- Review Policies and Procedures. Existing policies and procedures should be reviewed to ensure they conform to the law and, if necessary, be revised. This is of particular importance to employers with operations in more than one state, as the variation between state laws will make it more difficult to retain policies that are uniform across the organization. Also, consider establishing a workplace violence policy if your organization does not currently have one in place.
- Train Employees. Provide employee training on how to spot the warning signs of a potentially threatening situation, how to react if directly faced with a threatening situation, and how to report these incidents.
- Provide Employee Assistance Programs. Provide employee assistance programs that create a supportive environment and help employees manage anger, anxiety, and other emotions in a constructive, non-violent manner.
- Implement Security Measures. Put security measures in place that limit access to the workplace, monitor for suspicious conduct, and detect the presence of weapons. Possible security measures include issuing security cards, hiring security guards, or installing metal detectors, silent alarms, or security cameras.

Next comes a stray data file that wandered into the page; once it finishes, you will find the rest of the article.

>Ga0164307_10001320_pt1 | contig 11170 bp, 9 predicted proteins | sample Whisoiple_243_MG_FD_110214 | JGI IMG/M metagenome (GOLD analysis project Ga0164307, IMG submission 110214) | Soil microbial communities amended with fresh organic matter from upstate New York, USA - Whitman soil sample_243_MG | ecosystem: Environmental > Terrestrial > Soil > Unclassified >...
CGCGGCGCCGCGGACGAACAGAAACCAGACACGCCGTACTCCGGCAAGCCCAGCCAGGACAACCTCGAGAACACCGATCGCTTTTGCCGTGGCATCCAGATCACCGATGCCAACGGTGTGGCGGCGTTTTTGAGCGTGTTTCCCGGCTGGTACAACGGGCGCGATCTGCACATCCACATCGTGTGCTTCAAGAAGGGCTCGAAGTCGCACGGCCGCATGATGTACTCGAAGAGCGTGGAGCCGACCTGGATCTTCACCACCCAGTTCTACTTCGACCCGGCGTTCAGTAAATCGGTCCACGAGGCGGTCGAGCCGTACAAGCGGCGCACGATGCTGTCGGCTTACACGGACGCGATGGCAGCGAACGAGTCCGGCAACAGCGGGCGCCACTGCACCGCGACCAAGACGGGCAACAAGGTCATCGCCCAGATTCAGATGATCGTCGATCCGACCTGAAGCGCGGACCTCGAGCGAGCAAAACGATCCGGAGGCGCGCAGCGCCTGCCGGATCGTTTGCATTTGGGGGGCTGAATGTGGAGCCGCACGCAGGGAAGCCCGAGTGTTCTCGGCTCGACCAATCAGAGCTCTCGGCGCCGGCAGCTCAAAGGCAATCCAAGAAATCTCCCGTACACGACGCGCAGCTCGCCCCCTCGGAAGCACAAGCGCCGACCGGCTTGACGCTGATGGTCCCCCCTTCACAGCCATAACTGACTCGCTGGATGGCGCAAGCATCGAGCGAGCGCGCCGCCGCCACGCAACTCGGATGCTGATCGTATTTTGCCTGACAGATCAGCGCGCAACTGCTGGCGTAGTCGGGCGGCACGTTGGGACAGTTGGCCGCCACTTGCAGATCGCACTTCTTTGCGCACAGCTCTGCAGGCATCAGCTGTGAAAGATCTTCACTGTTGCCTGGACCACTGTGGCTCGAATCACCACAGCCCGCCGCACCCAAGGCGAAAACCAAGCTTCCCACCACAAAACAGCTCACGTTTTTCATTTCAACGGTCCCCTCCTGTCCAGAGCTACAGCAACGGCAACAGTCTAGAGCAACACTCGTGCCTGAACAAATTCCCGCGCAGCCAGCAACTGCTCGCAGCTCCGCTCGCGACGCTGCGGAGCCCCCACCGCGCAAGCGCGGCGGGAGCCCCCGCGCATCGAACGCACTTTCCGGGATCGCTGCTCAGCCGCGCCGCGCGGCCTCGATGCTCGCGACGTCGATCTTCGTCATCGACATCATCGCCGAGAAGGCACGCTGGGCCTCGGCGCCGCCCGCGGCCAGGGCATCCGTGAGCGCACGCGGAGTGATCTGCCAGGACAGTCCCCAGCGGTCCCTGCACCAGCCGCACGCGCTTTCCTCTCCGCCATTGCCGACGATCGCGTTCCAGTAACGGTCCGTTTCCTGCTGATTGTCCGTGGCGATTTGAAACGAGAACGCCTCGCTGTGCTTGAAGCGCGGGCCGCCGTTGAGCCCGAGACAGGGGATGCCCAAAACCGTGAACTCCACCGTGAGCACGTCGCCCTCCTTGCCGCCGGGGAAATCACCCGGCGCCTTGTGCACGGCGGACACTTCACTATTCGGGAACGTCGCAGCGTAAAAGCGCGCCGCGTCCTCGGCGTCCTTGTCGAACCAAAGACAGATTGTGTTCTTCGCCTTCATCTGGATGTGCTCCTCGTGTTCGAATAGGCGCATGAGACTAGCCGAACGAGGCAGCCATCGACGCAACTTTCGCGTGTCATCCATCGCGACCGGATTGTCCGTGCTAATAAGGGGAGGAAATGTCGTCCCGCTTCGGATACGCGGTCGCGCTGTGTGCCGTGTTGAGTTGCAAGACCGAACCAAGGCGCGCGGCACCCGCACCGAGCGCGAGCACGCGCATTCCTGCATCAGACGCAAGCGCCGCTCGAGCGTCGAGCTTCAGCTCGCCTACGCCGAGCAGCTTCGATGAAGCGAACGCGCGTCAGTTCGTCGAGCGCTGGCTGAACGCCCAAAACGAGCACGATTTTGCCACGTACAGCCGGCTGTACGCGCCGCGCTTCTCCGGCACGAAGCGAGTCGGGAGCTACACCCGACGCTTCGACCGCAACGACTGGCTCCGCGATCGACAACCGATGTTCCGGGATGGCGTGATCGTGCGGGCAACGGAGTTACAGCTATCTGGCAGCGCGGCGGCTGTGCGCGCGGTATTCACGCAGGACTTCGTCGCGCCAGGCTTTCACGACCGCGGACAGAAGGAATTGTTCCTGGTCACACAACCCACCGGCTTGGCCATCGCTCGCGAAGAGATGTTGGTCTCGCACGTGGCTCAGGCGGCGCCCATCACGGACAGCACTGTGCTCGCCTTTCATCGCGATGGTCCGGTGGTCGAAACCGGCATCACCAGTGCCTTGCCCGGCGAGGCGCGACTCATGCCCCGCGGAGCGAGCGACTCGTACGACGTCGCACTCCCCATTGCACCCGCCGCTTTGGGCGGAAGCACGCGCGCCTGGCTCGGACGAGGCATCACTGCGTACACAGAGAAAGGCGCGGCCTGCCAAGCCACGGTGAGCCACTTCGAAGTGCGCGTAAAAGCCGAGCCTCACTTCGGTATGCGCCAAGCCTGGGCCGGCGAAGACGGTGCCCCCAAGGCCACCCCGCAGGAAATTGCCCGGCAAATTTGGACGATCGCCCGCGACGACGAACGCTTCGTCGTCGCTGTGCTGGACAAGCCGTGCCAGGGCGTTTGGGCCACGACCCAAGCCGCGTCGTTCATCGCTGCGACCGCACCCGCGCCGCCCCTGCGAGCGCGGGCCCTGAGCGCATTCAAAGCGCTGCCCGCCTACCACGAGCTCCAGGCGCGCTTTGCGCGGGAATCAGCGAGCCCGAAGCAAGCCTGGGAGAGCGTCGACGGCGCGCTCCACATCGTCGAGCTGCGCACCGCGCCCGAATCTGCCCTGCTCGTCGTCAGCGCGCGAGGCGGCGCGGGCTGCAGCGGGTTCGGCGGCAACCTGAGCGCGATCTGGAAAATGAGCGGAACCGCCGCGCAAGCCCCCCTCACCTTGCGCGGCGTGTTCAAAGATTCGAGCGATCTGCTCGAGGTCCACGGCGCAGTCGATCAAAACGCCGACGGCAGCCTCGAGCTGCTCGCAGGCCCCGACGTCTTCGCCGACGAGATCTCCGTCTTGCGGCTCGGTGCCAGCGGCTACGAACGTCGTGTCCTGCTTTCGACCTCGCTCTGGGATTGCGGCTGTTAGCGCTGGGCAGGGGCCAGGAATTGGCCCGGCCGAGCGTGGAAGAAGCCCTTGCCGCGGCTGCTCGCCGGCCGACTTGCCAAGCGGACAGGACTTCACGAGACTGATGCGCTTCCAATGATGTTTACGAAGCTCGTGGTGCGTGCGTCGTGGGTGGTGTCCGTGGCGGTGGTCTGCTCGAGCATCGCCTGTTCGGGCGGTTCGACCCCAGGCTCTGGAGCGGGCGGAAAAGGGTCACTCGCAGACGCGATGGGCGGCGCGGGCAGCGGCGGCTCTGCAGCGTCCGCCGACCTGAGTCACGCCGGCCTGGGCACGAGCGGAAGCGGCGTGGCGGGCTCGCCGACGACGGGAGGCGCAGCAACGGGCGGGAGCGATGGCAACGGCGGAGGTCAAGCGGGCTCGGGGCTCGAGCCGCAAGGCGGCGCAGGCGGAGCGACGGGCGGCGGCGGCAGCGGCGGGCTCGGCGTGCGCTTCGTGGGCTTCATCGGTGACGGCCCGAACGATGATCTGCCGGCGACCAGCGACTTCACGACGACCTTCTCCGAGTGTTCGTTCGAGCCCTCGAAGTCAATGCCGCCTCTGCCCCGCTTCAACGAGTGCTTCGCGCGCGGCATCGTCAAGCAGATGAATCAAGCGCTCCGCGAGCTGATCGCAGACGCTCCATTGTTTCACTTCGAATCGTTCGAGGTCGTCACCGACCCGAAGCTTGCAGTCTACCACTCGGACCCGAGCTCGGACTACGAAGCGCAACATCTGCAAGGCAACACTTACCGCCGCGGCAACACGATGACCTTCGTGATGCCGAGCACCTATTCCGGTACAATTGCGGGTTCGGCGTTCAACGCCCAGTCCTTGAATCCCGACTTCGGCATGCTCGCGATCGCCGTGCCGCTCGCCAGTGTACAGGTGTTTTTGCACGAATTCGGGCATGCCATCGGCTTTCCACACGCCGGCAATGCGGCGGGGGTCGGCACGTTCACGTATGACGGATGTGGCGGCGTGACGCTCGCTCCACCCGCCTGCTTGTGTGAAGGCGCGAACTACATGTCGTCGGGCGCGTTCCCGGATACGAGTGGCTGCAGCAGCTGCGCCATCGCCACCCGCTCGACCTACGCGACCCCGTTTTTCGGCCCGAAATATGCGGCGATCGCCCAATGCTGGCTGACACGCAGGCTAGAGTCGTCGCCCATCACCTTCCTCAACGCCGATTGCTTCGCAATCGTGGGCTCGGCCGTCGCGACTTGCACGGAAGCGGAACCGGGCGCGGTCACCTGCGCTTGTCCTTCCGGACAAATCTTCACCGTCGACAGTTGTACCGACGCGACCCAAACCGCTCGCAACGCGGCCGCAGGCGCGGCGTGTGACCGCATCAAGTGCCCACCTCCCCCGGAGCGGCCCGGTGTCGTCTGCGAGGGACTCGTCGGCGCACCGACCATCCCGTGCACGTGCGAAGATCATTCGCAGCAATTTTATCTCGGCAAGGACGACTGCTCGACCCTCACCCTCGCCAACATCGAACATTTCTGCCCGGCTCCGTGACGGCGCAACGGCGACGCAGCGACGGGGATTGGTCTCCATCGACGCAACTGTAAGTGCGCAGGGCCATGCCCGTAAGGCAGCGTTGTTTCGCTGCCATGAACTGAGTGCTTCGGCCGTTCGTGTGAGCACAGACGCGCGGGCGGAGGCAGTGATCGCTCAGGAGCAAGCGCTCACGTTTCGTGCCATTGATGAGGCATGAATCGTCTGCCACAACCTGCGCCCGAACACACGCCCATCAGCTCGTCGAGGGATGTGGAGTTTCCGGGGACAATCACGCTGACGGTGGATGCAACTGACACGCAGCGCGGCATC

Off the Clock — Or Not?
One area of wage and hour law that has really been heating up in the past five years relates to so-called "off the clock" work. This development has probably been inevitable. As more and more class action litigation challenging the classification of employees has been filed and gone into “discovery,” plaintiffs' lawyers have had more and better opportunities to delve into the minutiae of company timekeeping records (and FLSA regulations) and come up with ever more creative claims.
Time spent working before leaving or after coming home, time spent travelling, and time spent changing into and out of uniforms in particular are coming under increased scrutiny — often in the same class action litigation.